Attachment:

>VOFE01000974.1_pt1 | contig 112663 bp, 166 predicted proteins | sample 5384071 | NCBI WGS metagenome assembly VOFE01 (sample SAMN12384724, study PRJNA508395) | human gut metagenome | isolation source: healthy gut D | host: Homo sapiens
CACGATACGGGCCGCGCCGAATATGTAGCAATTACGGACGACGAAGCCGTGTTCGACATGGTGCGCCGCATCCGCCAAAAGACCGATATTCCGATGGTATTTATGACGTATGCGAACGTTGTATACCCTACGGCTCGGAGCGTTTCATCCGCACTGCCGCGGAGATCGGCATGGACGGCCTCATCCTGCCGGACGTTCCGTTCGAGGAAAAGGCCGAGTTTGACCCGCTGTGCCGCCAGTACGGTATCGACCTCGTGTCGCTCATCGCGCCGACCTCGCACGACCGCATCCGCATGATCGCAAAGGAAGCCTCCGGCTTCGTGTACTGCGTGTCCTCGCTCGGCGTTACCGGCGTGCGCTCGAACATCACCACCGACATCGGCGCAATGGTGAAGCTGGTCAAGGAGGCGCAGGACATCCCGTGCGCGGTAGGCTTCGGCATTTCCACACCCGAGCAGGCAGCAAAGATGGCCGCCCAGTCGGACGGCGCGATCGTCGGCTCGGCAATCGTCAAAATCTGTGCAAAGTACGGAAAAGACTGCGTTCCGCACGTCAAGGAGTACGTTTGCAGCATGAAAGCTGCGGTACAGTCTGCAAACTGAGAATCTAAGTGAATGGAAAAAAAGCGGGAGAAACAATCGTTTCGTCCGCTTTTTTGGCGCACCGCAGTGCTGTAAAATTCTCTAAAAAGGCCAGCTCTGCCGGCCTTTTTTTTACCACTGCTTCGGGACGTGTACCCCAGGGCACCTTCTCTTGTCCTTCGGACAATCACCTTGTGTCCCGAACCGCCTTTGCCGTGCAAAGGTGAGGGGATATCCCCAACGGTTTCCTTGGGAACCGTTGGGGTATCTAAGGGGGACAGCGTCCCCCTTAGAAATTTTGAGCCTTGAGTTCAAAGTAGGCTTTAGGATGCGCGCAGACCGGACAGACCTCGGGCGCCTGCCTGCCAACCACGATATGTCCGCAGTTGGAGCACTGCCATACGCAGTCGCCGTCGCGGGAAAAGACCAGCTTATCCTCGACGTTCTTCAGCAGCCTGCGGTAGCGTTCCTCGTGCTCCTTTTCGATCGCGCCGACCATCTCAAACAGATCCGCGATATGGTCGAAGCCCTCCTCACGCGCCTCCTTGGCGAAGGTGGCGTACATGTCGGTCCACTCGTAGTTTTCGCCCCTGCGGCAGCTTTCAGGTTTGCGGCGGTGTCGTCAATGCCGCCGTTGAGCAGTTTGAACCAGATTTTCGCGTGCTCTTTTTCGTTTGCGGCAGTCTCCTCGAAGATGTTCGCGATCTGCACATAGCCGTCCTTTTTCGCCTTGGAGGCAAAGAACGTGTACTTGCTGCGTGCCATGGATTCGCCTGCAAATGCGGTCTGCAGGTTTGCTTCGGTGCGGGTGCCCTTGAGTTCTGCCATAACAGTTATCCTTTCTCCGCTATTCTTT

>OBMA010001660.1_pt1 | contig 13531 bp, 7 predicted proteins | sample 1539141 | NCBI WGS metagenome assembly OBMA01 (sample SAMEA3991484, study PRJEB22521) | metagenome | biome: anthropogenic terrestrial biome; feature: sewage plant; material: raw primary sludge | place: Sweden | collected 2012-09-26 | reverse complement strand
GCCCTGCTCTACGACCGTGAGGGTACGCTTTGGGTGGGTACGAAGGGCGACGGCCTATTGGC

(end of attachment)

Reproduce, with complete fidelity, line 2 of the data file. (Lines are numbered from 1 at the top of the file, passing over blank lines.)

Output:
CACGATACGGGCCGCGCCGAATATGTAGCAATTACGGACGACGAAGCCGTGTTCGACATGGTGCGCCGCATCCGCCAAAAGACCGATATTCCGATGGTATTTATGACGTATGCGAACGTTGTATACCCTACGGCTCGGAGCGTTTCATCCGCACTGCCGCGGAGATCGGCATGGACGGCCTCATCCTGCCGGACGTTCCGTTCGAGGAAAAGGCCGAGTTTGACCCGCTGTGCCGCCAGTACGGTATCGACCTCGTGTCGCTCATCGCGCCGACCTCGCACGACCGCATCCGCATGATCGCAAAGGAAGCCTCCGGCTTCGTGTACTGCGTGTCCTCGCTCGGCGTTACCGGCGTGCGCTCGAACATCACCACCGACATCGGCGCAATGGTGAAGCTGGTCAAGGAGGCGCAGGACATCCCGTGCGCGGTAGGCTTCGGCATTTCCACACCCGAGCAGGCAGCAAAGATGGCCGCCCAGTCGGACGGCGCGATCGTCGGCTCGGCAATCGTCAAAATCTGTGCAAAGTACGGAAAAGACTGCGTTCCGCACGTCAAGGAGTACGTTTGCAGCATGAAAGCTGCGGTACAGTCTGCAAACTGAGAATCTAAGTGAATGGAAAAAAAGCGGGAGAAACAATCGTTTCGTCCGCTTTTTTGGCGCACCGCAGTGCTGTAAAATTCTCTAAAAAGGCCAGCTCTGCCGGCCTTTTTTTTACCACTGCTTCGGGACGTGTACCCCAGGGCACCTTCTCTTGTCCTTCGGACAATCACCTTGTGTCCCGAACCGCCTTTGCCGTGCAAAGGTGAGGGGATATCCCCAACGGTTTCCTTGGGAACCGTTGGGGTATCTAAGGGGGACAGCGTCCCCCTTAGAAATTTTGAGCCTTGAGTTCAAAGTAGGCTTTAGGATGCGCGCAGACCGGACAGACCTCGGGCGCCTGCCTGCCAACCACGATATGTCCGCAGTTGGAGCACTGCCATACGCAGTCGCCGTCGCGGGAAAAGACCAGCTTATCCTCGACGTTCTTCAGCAGCCTGCGGTAGCGTTCCTCGTGCTCCTTTTCGATCGCGCCGACCATCTCAAACAGATCCGCGATATGGTCGAAGCCCTCCTCACGCGCCTCCTTGGCGAAGGTGGCGTACATGTCGGTCCACTCGTAGTTTTCGCCCCTGCGGCAGCTTTCAGGTTTGCGGCGGTGTCGTCAATGCCGCCGTTGAGCAGTTTGAACCAGATTTTCGCGTGCTCTTTTTCGTTTGCGGCAGTCTCCTCGAAGATGTTCGCGATCTGCACATAGCCGTCCTTTTTCGCCTTGGAGGCAAAGAACGTGTACTTGCTGCGTGCCATGGATTCGCCTGCAAATGCGGTCTGCAGGTTTGCTTCGGTGCGGGTGCCCTTGAGTTCTGCCATAACAGTTATCCTTTCTCCGCTATTCTTT